Paying attention and being in the moment

Posted by Nigel Wilson on 28 March 2017 | Comments

I recently read a great blog by Leo Babauta titled ‘Why I’m always in a hurry, and what I’m doing about it’

This resonated with me. I’m often in a hurry, not because I’m running late, but because I want to achieve more

In fairness to myself, I’ve been making a conscious effort over the last few years to slow down. This is largely thanks to yoga, which has taught me how to find stillness in the mind through practicing yoga on a regular basis

But there are some areas of my life, where I still tend to rush, because I want to get through more. One example is reading. There is so much out there I want to read - books, articles, blogs etc. Rather than accept I can’t read them all, I often hurry my reading so I can get through as much as possible

This is ridiculous, because I sometimes miss key points when I read too fast, and instead of being pleasurable, the act of reading itself becomes onerous

Through what I do, both as a recruiter and a yoga teacher, I’m constantly talking with people about their lifestyles. It seems a lot of us are very similar. We’re all trying to pack as much into our lives as we can

One of the dangers in trying to get through stuff fast, and achieve more and more, is that the detail suffers. On major tasks, most people are aware of this, and take the time to get the detail right. But on quicker, less important tasks (especially internet related), it’s easy to rush through the detail

A common situation is that people press the ‘send’ button without checking through the email they’ve written. So attachments are forgotten, spelling is poor, words are missed out, dates and times are incorrect

Worse still is when detail is overlooked on more important things, like booking flights, and inserting incorrect passport details, or getting dates wrong. Or people order stuff online, but in their haste, they overlook the detail and not get what they want

Multi-tasking is something that sharply divides opinion. Some people are intensely proud of the fact they can do several things at the same time. Others, including myself, believe that to get things done properly, they need full, undivided attention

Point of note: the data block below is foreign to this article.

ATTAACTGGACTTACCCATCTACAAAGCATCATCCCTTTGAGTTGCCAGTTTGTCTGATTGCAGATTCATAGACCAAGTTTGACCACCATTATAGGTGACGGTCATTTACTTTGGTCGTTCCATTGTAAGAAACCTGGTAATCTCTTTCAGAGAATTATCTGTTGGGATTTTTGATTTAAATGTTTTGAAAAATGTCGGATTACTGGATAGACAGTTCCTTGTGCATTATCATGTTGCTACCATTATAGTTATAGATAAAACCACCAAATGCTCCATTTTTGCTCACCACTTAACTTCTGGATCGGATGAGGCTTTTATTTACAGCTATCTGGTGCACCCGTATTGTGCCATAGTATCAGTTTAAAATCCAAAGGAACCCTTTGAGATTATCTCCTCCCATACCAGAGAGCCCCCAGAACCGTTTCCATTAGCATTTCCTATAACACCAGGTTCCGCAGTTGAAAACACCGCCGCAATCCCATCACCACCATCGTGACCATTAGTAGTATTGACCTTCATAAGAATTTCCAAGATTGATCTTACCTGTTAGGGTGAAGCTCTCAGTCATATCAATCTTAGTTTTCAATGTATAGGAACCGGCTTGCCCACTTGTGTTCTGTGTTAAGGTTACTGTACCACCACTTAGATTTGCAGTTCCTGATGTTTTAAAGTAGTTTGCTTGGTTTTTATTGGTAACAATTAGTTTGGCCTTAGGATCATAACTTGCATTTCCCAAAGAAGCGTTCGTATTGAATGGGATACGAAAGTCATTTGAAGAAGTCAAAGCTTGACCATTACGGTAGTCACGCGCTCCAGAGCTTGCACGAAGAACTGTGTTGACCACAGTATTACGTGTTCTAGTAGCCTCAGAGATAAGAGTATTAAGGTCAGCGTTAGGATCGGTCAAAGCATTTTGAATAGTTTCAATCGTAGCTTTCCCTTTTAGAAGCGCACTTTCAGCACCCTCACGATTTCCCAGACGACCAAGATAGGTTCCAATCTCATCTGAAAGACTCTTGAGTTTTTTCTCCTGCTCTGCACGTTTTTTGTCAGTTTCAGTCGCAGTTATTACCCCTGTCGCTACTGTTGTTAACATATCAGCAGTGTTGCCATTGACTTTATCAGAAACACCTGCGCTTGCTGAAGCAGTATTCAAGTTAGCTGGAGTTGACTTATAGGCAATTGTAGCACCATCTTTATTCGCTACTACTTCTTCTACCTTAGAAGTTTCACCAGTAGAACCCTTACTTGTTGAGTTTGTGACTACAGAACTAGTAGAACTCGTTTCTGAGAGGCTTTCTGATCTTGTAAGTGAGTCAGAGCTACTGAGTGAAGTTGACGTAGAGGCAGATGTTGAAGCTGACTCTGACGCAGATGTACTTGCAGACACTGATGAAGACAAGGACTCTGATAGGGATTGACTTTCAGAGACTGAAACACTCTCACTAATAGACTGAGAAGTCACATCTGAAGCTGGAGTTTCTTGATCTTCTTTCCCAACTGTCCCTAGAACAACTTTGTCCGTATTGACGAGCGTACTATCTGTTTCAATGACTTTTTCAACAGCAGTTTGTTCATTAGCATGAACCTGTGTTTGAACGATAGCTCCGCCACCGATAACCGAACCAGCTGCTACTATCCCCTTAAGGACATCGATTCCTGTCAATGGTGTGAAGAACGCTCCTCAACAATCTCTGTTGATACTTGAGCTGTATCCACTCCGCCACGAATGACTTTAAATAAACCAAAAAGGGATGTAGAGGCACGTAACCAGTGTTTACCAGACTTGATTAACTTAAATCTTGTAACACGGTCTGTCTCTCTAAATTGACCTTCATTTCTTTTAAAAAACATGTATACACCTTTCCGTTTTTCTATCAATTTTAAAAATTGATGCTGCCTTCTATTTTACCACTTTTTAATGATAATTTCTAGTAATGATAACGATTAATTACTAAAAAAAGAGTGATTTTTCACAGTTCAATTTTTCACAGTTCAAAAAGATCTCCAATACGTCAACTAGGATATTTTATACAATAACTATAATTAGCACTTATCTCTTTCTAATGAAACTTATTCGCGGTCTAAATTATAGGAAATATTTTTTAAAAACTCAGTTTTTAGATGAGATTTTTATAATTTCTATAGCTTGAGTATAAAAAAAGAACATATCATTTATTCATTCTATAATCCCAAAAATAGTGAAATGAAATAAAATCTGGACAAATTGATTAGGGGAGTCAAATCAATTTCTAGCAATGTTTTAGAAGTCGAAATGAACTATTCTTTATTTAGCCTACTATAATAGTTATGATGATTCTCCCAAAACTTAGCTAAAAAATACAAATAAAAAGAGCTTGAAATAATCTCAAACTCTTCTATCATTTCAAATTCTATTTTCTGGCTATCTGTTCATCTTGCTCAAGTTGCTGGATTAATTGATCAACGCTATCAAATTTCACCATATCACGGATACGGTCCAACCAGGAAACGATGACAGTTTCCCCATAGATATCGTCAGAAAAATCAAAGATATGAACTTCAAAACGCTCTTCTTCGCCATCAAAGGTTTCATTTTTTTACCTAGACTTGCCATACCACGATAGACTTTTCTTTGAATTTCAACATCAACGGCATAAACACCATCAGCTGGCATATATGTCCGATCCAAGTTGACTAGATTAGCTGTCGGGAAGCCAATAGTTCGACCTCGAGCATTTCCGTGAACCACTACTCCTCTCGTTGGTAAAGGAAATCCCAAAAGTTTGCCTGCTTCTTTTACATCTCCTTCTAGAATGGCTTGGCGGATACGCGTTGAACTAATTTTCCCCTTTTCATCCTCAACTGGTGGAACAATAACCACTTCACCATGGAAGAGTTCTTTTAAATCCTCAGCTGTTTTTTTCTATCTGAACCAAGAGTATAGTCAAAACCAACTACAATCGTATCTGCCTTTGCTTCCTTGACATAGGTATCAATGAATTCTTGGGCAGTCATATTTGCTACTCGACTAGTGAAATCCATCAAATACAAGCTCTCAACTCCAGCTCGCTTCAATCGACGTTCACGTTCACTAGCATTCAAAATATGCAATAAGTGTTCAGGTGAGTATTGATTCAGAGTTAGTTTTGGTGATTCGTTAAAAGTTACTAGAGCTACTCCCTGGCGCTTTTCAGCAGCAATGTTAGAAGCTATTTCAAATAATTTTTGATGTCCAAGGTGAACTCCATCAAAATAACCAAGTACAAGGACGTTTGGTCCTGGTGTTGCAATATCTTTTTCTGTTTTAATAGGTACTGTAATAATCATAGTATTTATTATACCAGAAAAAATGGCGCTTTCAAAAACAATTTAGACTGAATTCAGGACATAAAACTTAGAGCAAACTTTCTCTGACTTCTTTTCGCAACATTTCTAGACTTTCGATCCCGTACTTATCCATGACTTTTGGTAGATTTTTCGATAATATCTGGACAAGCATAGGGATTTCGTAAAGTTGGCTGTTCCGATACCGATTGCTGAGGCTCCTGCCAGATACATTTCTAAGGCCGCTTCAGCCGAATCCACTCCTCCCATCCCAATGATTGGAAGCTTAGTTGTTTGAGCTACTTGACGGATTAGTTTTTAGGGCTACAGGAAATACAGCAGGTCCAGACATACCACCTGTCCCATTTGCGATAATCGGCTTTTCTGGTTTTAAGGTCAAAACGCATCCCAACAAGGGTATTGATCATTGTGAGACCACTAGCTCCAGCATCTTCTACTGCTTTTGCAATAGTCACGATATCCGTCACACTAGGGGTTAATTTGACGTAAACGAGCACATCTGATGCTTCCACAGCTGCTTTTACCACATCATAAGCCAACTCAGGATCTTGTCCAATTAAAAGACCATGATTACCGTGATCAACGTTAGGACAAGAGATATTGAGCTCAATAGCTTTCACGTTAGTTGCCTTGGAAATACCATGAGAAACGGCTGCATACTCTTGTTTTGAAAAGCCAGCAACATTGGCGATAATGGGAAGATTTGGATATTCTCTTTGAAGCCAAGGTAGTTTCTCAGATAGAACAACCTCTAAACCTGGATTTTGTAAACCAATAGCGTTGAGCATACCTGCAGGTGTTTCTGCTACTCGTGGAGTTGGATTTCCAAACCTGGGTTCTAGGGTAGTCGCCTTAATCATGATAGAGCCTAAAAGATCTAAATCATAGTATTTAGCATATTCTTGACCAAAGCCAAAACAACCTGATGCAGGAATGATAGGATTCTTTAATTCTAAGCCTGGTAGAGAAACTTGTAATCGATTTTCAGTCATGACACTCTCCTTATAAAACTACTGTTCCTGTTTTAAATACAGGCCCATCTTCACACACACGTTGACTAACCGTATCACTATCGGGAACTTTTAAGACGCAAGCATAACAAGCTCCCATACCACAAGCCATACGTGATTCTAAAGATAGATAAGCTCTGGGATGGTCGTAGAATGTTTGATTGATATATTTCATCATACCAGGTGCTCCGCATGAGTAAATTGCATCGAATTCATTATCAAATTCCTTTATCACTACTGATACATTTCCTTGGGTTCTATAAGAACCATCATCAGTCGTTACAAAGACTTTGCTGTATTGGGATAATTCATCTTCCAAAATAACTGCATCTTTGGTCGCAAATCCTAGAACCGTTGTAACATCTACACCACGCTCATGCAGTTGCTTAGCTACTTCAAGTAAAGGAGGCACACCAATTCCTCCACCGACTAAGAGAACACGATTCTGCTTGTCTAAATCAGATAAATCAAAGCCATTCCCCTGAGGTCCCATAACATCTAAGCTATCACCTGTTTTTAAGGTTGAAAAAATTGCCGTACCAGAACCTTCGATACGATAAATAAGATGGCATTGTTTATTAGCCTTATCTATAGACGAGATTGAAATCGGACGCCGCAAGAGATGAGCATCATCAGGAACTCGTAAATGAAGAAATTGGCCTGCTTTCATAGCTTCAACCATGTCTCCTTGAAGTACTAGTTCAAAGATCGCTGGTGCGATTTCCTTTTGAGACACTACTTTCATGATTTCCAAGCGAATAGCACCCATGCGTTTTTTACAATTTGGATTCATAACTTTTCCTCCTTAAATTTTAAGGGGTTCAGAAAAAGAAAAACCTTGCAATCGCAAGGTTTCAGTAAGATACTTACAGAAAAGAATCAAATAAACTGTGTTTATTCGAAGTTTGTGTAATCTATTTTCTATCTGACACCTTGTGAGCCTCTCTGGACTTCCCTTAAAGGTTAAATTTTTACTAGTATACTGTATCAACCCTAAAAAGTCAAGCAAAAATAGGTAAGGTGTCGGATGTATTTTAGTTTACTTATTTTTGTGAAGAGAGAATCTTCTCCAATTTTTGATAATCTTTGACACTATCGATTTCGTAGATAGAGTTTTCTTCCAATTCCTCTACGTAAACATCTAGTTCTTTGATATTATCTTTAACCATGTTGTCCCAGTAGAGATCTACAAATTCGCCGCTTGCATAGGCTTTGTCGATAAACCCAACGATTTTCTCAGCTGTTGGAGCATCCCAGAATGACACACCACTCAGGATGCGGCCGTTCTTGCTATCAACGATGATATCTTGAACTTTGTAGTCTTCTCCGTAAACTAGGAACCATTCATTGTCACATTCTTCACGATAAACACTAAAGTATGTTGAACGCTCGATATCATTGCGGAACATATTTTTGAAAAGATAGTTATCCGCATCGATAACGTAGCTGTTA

And this - surely - is the thing; by paying attention to what we’re doing, we don’t just get it right, but it makes the experience more enjoyable. Taking the time to complete even mundane tasks gives us the confidence that they’re done properly

Taking the time to do things we want to do, irregardless what they are, makes the whole process so much more enjoyable. Why? Because we’re in the zone. Smelling the roses (and any other cliché you want!). But they’re true. Because we’re ‘being in the moment’, and when we are there, we become more relaxed, we do it better, and we can appreciate more of what we enjoy doing

This is especially important when we’re interacting with other people, especially those who we’re close to. It’s too easy to dismiss others due to lack of time, or interest. There are fewer annoying things when you’re talking to someone, and they’re fiddling with their phone. They pretend they are there, but they’re not. Their attention is diverted. It’s offensive and it’s irritating. It’s also potentially dangerous; for example parents texting as their children play

I remember a story attributed to Bill Clinton, that he had the ability, even as President of the US, to make whoever he was talking to feel like the only person in the room. He focused his attention purely on them, and in doing so, he made them feel very special.

It’s a proven fact, that it’s not what you say that people remember, it’s how you make them feel

So whatever we’re doing, maybe we should just ease up, and stop greedily cramming our lives full of stuff. Turn off the self-indulgence, and just let go of the need to have it all and do it all

In his blog, Leo talked about the practice of generosity. He described generosity as turning away from our self-centred view, and start turning towards other people. Or turning to each moment, giving it the gift of our focus

What a great idea - practice being more generous. To ourselves and to others. To learn how to pay full attention to whatever we’re doing, to get more fun and satisfaction out of what we're doing, and just appreciate being in the moment